glbtq: an encyclopedia of gay, lesbian, bisexual, transgender & queer culture
social sciences
special features
about glbtq


   member name
   Forgot Your Password?  
Not a Member Yet?  

  Advertising Opportunities
  Permissions & Licensing
  Terms of Service
  Privacy Policy






Alpha Index:  A-B  C-F  G-K  L-Q  R-S  T-Z

Subjects:  A-B  C-E  F-L  M-Z

Thornton, Willie Mae "Big Mama" (1926-1984)  
page: 1  2  

Thornton's preference for men's clothes was evident early on. Promoters coaxed her into skirts and gowns for the stage and early in her career she performed as the heavy-set woman of her moniker. As time went by, however, she asserted a more defiantly masculine appearance, often performing in a man's suit jacket and straw hat. Photos from her peak years show her jamming as one of the boys. However, the lyrics she sang and wrote, such as "Willie Mae's Blues," convey a woman's perspective.

Despite her rough-hewn persona, Thornton's singing ranged from the buoyant groove of "Sassy Mama" to the knife-edged intimacy of "Sweet Little Angel." She was equally adept with the rock tempo of "Partnership Blues" and the protracted cadence of "Hard Times," and her melancholy treatments of "Bad Luck Got My Man" and "I'm All Fed Up" prompt comparisons with Bessie Smith.

Scant information exists regarding Thornton's relationships, though she is widely assumed to have enjoyed lesbian affairs. During the early years in the South she seems to have had a son whom the state removed from her custody, possibly because of the hard-drinking and erratic lifestyle of a traveling blues singer. She suffered another loss in 1954 when friend and co-performer Johnny Ace accidentally--and fatally--shot himself in her presence prior to their Christmas Eve show.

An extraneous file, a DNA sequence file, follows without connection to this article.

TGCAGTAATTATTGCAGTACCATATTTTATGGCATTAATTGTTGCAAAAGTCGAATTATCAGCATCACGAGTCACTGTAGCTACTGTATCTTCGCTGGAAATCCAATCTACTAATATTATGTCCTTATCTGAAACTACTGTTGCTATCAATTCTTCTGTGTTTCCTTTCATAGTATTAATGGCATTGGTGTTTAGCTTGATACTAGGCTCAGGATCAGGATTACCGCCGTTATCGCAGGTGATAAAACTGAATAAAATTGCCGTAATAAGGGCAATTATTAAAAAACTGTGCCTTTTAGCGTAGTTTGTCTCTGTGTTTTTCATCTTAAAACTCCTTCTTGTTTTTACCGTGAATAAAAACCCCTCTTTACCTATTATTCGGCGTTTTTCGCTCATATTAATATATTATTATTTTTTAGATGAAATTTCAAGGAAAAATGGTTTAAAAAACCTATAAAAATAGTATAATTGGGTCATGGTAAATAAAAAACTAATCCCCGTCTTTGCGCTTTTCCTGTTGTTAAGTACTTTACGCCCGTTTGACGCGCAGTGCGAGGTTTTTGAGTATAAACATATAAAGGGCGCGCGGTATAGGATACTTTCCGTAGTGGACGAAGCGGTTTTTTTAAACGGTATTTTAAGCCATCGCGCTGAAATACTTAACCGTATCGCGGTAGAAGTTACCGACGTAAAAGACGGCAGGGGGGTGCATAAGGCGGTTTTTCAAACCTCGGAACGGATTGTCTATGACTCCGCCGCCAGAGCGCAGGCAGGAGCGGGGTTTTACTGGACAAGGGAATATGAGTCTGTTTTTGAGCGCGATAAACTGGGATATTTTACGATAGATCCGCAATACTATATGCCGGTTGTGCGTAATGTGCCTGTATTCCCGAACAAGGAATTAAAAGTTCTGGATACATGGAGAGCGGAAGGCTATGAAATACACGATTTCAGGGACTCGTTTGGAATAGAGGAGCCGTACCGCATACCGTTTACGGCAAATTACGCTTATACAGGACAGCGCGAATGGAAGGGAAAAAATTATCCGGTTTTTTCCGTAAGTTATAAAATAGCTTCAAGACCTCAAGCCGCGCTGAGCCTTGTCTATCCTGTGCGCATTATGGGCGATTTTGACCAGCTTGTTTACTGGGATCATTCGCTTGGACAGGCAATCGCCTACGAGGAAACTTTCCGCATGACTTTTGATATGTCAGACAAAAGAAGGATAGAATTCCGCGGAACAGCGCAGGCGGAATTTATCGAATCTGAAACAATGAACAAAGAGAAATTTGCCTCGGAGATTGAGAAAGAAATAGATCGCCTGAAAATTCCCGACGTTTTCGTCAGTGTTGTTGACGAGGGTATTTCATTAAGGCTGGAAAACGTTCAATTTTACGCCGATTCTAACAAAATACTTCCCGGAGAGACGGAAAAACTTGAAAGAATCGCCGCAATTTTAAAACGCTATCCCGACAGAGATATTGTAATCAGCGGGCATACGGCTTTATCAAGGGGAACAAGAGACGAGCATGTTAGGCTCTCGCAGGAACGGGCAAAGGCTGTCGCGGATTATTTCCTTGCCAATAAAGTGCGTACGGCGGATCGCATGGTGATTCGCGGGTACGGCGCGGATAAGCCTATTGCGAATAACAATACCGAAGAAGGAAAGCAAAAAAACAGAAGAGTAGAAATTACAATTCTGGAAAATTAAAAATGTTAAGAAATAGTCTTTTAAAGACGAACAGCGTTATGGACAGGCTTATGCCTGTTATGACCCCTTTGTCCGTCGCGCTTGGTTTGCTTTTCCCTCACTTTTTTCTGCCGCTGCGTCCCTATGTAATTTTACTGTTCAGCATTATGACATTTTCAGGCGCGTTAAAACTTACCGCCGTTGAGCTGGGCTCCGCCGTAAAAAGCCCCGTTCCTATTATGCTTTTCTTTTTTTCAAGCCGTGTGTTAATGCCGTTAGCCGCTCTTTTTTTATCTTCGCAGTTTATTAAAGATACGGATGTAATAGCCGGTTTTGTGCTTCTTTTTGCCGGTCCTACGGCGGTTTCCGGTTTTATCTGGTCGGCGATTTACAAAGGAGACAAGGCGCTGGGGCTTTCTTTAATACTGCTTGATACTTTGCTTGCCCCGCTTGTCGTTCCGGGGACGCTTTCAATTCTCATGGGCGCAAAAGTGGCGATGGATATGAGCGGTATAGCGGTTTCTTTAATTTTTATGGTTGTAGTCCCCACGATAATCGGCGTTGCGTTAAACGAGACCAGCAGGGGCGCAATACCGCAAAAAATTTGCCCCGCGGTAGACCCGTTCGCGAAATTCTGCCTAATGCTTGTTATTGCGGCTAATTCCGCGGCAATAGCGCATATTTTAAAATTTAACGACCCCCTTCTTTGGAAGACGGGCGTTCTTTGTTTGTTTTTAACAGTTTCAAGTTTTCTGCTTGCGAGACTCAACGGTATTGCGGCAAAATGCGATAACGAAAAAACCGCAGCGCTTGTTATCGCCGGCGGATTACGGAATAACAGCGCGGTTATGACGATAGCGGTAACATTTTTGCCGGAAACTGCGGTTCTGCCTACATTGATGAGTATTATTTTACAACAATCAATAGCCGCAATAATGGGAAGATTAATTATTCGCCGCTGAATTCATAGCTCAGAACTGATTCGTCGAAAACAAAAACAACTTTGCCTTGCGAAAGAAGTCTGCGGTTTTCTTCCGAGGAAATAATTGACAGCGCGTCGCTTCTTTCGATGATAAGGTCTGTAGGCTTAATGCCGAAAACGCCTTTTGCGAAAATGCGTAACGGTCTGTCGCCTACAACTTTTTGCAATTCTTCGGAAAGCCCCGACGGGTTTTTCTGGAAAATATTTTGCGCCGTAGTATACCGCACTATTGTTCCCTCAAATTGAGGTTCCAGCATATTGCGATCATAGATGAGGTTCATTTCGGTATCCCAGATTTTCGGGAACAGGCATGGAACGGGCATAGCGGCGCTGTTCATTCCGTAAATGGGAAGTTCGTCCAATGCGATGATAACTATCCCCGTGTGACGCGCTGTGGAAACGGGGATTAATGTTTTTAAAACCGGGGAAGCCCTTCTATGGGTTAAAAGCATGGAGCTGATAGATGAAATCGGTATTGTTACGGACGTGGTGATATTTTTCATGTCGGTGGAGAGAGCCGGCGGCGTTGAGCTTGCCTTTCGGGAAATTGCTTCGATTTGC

One constant in her life was younger sister Mattie Thornton Fields who became Thornton's companion and care-giver when her health deteriorated. They shared a boarding-house residence in Los Angeles at the time of Thornton's death on July 25, 1984. Fields had endured her own share of calamities and wrote the lyrics to "Everybody Happy But Me," which Thornton recorded in 1975.

Biographical sources report that Thornton died alone and destitute. Jeannie Cheatham's memoir and Jack Jones' obituary, however, cite second-hand accounts that loved ones were with her when she collapsed from a heart attack, discrepancies that might reflect mourners' wishes to soften the tragedy.

Former bandleader-turned-reverend Johnny Otis presided at her funeral.

She was inducted into the Blues Hall of Fame in 1984.

Ruth M. Pettis

  <previous page   page: 1  2    

Contact Us
Join the Discussion
Related Entries
More Entries by this contributor
A Bibliography on this Topic

Citation Information
More Entries about The Arts

   Related Entries
arts >> Overview:  Blues Music

Blues music as it flourished in the 1920s was women's music, and it often featured sexually-inflected lyrics performed by women who were openly bisexual or lesbian.

arts >> Overview:  Drag Shows: Drag Kings and Male Impersonators

A recent arrival in the drag arena, drag kings are part of an international drag movement that emerged in London and San Francisco in the mid 1980s.